There has lately been a growing trend on the American Right to throw former President George W. Bush under the bus. Since the ascendency of Donald Trump, it has become increasingly popular for conservatives to impugn Bush’s character and condemn his decisions. It is quite an astonishing phenomenon especially because a lot of the same people who are loudly chastising Bush’s leadership were only 20 years ago among the most vociferous champions of his presidency.
Over a basically decent man who rose to the difficult task of making America and the free world safer from terrorism after 9/11, conservatives are lining up one after another to break Ronald Reagan’s eleventh commandment: “Thou shalt not speak ill of any fellow Republican.”
What is also surprising is how contemptuous a great many people on the Right have become of neoconservatives. Indeed, prominent NeverTrumpers such as Bill Kristol and Max Boot—people who thought that Hillary Clinton and Joe Biden were better choices than Trump—certainly deserve to be treated as traitors to conservatism. But their disloyalty to the important causes does not alter the validity of neoconservatism itself, nor does it disparage the positive contributions neoconservatives have in the past made to American foreign policy and national security. Many neoconservatives, myself included, also supported Trump and voted for him twice.
Bush was indeed greatly misguided in using that moment of the 20th anniversary of 9/11 to compare the January 6 protesters to the 9/11 terrorists. But he is still right to label those protesters as extremists who stooped to the level of an angry mob. Besides the deaths and injuries on that day, the great tragedy of January 6 was that the American Right lost its innocence. The Right is supposed to respect law and order and only protest peacefully, as Trump indeed called upon them to do. But for the first time, people on the Right reduced themselves to the behavior of their enemies in Antifa. If conservatives have little problem comparing Antifa to terrorists, clearly the same can be said of any right-wing activists who use Antifa’s model.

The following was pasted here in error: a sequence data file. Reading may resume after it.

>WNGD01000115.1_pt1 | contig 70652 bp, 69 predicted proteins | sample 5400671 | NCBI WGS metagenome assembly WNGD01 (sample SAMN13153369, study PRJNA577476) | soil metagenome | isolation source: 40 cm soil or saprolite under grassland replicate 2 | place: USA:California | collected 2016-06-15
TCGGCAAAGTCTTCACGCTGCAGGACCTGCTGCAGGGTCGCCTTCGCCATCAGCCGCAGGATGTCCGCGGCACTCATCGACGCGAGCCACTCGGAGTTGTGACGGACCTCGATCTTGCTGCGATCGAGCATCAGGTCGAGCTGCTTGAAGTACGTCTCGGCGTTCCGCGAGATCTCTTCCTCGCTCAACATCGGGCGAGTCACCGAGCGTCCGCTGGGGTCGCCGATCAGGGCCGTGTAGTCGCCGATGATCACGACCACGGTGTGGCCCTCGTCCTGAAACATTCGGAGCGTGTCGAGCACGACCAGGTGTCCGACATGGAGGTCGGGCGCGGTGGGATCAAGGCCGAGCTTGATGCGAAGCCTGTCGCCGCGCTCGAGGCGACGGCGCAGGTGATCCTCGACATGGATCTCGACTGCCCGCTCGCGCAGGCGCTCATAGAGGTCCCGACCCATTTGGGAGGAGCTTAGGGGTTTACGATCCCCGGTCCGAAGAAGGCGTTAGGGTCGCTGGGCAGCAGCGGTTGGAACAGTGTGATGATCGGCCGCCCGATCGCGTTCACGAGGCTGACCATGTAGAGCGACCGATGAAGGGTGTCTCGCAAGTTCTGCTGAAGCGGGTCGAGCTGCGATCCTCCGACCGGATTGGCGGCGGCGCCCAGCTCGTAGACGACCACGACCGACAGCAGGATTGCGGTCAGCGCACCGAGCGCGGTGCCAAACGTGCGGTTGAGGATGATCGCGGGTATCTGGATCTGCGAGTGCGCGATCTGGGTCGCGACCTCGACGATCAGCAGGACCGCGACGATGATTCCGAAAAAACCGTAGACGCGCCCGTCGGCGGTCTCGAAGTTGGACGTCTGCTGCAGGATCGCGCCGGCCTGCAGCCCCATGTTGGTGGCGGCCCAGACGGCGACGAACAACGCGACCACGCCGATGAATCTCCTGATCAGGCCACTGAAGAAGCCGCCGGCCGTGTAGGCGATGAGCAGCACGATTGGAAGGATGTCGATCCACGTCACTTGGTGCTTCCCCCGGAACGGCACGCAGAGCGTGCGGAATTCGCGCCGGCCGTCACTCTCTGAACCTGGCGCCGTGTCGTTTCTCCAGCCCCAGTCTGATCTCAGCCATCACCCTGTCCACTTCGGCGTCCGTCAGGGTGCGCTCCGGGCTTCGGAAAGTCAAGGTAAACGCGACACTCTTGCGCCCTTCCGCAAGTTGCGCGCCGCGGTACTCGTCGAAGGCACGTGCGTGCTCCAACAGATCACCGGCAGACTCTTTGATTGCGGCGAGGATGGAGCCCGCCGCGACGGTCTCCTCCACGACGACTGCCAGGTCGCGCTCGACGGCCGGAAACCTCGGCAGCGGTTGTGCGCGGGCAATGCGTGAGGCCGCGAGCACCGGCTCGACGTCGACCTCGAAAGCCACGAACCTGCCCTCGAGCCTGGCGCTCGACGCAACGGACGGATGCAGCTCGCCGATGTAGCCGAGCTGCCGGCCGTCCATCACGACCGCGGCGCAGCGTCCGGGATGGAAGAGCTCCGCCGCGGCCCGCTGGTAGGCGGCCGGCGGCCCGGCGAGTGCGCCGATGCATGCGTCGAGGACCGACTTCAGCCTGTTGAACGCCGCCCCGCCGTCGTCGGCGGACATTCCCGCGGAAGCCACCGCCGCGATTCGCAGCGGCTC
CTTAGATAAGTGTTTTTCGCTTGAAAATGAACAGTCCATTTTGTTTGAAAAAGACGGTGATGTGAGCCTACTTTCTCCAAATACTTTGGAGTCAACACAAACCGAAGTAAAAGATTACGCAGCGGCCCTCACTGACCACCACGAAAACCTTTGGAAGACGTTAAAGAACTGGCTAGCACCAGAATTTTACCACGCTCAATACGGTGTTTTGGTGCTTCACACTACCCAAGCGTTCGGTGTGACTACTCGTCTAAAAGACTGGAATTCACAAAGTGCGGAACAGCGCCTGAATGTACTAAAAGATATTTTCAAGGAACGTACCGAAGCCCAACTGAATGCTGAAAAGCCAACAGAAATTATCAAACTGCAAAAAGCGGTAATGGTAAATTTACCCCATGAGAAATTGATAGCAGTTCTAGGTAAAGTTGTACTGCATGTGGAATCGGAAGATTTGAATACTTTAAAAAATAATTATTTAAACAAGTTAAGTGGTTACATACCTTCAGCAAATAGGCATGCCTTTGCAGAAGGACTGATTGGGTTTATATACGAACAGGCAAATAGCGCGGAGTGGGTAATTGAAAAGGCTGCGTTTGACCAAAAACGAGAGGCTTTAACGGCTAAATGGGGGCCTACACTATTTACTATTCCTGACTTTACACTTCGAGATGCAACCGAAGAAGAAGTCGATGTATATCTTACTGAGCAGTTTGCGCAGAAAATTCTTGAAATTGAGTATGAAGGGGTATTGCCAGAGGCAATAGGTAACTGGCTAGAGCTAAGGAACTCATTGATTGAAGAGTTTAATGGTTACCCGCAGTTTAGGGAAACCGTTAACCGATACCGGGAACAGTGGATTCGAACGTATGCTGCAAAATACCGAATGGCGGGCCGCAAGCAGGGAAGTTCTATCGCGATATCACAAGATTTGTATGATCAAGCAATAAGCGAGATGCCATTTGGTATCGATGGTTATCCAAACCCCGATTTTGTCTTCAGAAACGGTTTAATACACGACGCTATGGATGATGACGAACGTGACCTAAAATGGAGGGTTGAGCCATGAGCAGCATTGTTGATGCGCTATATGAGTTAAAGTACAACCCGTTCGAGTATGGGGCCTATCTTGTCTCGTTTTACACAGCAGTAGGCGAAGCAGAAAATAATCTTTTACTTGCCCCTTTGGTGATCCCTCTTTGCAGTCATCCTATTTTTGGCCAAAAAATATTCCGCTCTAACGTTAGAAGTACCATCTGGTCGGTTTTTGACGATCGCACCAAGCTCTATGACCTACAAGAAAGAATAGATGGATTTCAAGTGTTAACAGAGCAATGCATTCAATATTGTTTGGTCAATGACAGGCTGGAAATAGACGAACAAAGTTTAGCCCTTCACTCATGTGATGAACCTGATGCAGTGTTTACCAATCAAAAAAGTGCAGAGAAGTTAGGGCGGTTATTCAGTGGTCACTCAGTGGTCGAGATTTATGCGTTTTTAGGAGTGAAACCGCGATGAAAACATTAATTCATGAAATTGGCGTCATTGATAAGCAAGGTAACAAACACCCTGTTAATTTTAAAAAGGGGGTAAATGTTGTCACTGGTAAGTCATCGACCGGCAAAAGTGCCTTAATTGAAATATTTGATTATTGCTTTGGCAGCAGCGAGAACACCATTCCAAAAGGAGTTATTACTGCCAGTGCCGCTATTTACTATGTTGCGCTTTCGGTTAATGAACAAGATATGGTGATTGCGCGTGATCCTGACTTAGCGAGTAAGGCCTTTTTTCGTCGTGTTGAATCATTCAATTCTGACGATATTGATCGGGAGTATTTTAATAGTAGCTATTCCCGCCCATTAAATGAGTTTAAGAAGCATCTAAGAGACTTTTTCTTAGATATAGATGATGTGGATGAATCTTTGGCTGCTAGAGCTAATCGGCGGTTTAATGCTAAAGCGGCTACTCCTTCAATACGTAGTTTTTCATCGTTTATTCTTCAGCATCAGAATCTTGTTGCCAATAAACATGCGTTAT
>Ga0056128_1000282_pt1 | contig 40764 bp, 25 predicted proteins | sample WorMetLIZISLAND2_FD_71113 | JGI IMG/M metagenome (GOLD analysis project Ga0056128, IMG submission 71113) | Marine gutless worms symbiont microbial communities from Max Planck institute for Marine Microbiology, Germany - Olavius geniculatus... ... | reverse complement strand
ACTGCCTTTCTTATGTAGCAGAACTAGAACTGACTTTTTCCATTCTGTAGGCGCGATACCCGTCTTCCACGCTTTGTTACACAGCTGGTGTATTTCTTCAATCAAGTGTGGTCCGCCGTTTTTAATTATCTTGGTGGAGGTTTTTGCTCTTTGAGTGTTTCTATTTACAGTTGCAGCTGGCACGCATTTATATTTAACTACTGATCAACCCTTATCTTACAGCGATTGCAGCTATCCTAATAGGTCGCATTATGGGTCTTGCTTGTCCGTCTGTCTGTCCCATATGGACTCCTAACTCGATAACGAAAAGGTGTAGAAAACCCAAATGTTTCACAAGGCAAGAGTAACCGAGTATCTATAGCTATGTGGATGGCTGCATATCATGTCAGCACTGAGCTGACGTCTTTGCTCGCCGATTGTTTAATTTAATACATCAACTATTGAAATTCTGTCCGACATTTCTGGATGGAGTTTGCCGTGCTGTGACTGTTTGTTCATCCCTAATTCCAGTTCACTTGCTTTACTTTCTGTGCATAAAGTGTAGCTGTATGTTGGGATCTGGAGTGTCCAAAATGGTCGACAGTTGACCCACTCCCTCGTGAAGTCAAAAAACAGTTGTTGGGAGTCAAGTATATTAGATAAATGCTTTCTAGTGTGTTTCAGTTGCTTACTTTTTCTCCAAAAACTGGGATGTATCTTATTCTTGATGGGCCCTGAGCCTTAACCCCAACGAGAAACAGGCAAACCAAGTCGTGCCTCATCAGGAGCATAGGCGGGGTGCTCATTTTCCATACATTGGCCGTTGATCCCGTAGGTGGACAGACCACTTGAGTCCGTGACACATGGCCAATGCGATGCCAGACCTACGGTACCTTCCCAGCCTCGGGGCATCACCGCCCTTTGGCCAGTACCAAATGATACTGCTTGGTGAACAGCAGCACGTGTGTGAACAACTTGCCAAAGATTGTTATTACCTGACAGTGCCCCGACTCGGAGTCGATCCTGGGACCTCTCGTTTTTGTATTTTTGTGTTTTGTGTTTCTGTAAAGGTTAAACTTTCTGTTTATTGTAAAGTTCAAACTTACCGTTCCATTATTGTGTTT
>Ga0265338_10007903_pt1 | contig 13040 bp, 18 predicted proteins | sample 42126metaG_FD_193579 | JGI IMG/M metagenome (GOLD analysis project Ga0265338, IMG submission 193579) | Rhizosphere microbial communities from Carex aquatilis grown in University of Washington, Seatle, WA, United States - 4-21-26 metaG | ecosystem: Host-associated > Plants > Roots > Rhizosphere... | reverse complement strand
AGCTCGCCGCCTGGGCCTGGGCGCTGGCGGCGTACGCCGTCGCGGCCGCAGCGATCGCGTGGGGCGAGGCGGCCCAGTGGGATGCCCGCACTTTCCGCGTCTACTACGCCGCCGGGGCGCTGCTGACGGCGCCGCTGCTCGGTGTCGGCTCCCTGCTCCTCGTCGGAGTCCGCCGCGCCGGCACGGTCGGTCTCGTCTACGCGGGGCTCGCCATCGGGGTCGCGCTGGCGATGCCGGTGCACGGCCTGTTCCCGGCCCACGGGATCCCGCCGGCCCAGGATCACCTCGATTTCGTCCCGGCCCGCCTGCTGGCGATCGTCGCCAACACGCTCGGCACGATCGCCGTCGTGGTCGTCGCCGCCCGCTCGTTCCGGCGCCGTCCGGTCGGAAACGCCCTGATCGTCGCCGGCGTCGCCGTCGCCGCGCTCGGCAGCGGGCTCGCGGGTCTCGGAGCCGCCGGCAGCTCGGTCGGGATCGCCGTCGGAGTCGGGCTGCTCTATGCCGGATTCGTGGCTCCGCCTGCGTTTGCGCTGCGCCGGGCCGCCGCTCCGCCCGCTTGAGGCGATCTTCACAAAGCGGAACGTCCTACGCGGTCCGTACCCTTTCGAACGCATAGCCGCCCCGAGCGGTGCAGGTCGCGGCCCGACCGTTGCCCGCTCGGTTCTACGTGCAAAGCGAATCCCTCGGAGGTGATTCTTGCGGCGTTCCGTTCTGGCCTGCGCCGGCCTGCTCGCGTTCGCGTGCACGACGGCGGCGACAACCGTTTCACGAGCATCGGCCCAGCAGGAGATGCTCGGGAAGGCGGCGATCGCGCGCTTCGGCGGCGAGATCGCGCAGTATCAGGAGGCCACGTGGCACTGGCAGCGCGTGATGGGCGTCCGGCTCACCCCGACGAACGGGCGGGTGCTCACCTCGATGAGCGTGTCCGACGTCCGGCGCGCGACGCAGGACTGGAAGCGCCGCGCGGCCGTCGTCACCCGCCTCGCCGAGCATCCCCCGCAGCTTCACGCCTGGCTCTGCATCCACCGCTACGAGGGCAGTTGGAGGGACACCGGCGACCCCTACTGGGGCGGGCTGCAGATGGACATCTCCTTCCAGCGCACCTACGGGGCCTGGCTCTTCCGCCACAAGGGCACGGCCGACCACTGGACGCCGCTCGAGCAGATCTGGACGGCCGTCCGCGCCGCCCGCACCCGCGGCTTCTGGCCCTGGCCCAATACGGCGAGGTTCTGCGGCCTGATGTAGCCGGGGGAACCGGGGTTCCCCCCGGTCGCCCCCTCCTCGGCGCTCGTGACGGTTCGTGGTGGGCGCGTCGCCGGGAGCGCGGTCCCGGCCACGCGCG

Most important, however, is that we not lose sight of the fact that Bush was once a leader who fought hard for many conservative principles. In many ways, he also did this better than Trump. Bush saw freedom as a distinctly human value, not a distinctly American one. While there is indeed something good in Trump’s “America First” approach, it still fails to acknowledge the common threats to liberty and freedom faced by all western civilization.
Bush wanted the free world to band together and destroy the evil forces that seek to kill and enslave us and our allies. He stood up courageously before the world and said, “Either you’re with us or you’re with the terrorists.” He knew that the fight would be a long-lasting challenge but urged us to be resilient and conduct the fight for as long as it takes. That day, conservatives across America applauded our president. Today, far too many of them are maligning him as a warmonger and a card-carrying member of the ruling elite.
Instead of demonizing our former Republican leader, we need to recognize the real demons.